New Australian research pushes solar energy generation closer to a paint-on PV solution.

 

Griffith University researchers have discovered new potentials for light harvesting which may allow the design of a new class of composite materials for light harvesting and optoelectronics.

The researchers for the first time have found a quantum-confined bandgap narrowing mechanism where UV absorption of the graphene quantum dots and TiO2 nanoparticles can easily be extended into the visible light range.

Dr Qin Li, associate professor in the Environmental Engineering & Queensland Micro- and Nanotechnology Centre, says real life application of this would be high efficiency paintable solar cells and water purification using sun light.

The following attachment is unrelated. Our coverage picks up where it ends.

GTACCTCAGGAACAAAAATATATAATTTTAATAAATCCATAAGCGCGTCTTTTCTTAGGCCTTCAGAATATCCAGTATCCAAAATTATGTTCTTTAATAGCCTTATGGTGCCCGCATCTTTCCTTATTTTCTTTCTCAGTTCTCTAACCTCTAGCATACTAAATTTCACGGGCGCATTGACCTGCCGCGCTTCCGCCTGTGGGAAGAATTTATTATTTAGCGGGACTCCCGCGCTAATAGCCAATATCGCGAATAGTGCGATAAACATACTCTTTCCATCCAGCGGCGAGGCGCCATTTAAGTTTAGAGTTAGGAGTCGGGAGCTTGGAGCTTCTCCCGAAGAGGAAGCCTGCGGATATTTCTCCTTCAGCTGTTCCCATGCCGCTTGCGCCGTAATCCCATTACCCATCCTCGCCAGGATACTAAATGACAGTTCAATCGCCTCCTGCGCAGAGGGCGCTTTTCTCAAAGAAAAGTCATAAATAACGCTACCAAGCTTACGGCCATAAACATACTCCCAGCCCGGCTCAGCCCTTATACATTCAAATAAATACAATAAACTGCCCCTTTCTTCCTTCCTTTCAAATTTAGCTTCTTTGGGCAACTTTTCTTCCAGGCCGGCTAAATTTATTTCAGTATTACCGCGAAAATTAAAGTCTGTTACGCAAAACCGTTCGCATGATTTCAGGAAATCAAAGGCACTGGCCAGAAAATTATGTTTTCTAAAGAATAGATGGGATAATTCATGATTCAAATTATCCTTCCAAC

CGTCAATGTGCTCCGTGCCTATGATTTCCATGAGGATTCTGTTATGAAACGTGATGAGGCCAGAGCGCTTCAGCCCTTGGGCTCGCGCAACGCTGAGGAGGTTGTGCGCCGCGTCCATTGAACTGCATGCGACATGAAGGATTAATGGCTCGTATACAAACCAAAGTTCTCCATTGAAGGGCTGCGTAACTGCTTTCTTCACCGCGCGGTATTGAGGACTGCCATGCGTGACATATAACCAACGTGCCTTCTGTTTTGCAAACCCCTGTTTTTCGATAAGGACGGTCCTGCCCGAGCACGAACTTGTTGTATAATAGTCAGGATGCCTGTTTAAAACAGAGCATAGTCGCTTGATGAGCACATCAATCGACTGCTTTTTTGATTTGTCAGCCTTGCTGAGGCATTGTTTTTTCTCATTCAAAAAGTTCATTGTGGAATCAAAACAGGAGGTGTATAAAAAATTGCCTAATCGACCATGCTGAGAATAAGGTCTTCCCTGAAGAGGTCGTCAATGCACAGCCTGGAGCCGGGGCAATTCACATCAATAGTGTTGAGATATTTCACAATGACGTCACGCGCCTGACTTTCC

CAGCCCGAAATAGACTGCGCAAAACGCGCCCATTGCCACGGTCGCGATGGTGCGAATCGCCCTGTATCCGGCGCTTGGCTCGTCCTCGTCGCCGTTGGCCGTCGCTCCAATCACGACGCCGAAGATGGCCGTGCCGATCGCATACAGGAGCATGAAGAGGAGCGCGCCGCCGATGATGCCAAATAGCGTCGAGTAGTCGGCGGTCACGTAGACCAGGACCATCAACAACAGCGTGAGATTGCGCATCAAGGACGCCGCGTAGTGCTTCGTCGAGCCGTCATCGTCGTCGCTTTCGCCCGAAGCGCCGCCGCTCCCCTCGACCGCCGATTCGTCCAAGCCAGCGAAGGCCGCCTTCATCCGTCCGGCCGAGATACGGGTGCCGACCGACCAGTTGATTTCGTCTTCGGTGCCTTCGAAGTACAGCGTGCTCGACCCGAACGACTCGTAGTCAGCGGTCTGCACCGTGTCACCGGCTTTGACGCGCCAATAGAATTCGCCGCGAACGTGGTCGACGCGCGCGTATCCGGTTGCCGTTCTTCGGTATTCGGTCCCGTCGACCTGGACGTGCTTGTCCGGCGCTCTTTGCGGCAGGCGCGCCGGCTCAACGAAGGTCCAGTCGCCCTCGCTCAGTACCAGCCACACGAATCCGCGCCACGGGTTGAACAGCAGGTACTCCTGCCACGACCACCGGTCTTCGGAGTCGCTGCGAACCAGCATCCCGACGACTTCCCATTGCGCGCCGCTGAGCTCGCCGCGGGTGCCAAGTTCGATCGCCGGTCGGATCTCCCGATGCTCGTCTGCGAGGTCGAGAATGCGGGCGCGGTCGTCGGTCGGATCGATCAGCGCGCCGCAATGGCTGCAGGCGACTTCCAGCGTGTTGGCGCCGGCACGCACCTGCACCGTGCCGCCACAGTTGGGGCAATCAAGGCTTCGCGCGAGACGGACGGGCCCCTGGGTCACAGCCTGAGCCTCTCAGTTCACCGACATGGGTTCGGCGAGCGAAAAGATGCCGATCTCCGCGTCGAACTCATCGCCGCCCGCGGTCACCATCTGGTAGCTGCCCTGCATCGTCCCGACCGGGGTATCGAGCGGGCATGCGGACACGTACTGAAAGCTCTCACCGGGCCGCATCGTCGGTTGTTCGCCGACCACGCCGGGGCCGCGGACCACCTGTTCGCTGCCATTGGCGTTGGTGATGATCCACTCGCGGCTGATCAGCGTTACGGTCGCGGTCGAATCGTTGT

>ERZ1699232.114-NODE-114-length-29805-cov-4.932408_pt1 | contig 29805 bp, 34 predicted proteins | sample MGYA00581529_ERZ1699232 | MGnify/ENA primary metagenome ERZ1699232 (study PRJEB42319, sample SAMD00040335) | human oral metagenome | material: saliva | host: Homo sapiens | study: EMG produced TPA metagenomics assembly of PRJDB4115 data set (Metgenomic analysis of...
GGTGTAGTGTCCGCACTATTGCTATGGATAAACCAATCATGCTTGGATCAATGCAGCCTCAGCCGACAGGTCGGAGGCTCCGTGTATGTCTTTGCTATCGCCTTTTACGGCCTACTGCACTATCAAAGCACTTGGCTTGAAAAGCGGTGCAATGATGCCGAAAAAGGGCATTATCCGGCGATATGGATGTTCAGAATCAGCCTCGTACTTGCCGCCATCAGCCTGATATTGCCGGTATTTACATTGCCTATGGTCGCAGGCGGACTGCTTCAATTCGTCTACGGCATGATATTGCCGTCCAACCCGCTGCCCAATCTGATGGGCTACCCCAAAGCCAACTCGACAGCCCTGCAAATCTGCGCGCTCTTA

“This mechanism can be extremely significant for light harvesting,” Dr Li said. “What’s more important is we’ve come up with an easy way to achieve that, to make a UV absorbing material to become a visible light absorber by narrowing the bandgap.”

Visible light makes up 43 per cent of solar energy compared to only 5 per cent possessed by UV light.

Major efforts have been made to improve titania’s absorption of visible light or develop visible-light sensitive materials in general.

In their paper published in Chemical Communications, a Royal Society of Chemistry journal, the researchers observed that when TiO2 particles are mixed with graphene quantum dots, the resulting composite absorbs visible light by a quantum-confined bandgap narrowing mechanism.

“When two UV absorbing materials, namely TiO2 and graphene quantum dots, were mixed together, they started to absorb in the visible range, more significantly, the bandgap can be tuned by the size of graphene quantum dots,” Dr Li said.

 

From the Griffith University Newsroom, “Researchers uncover new light harvesting potentials” by  July 14, 2016.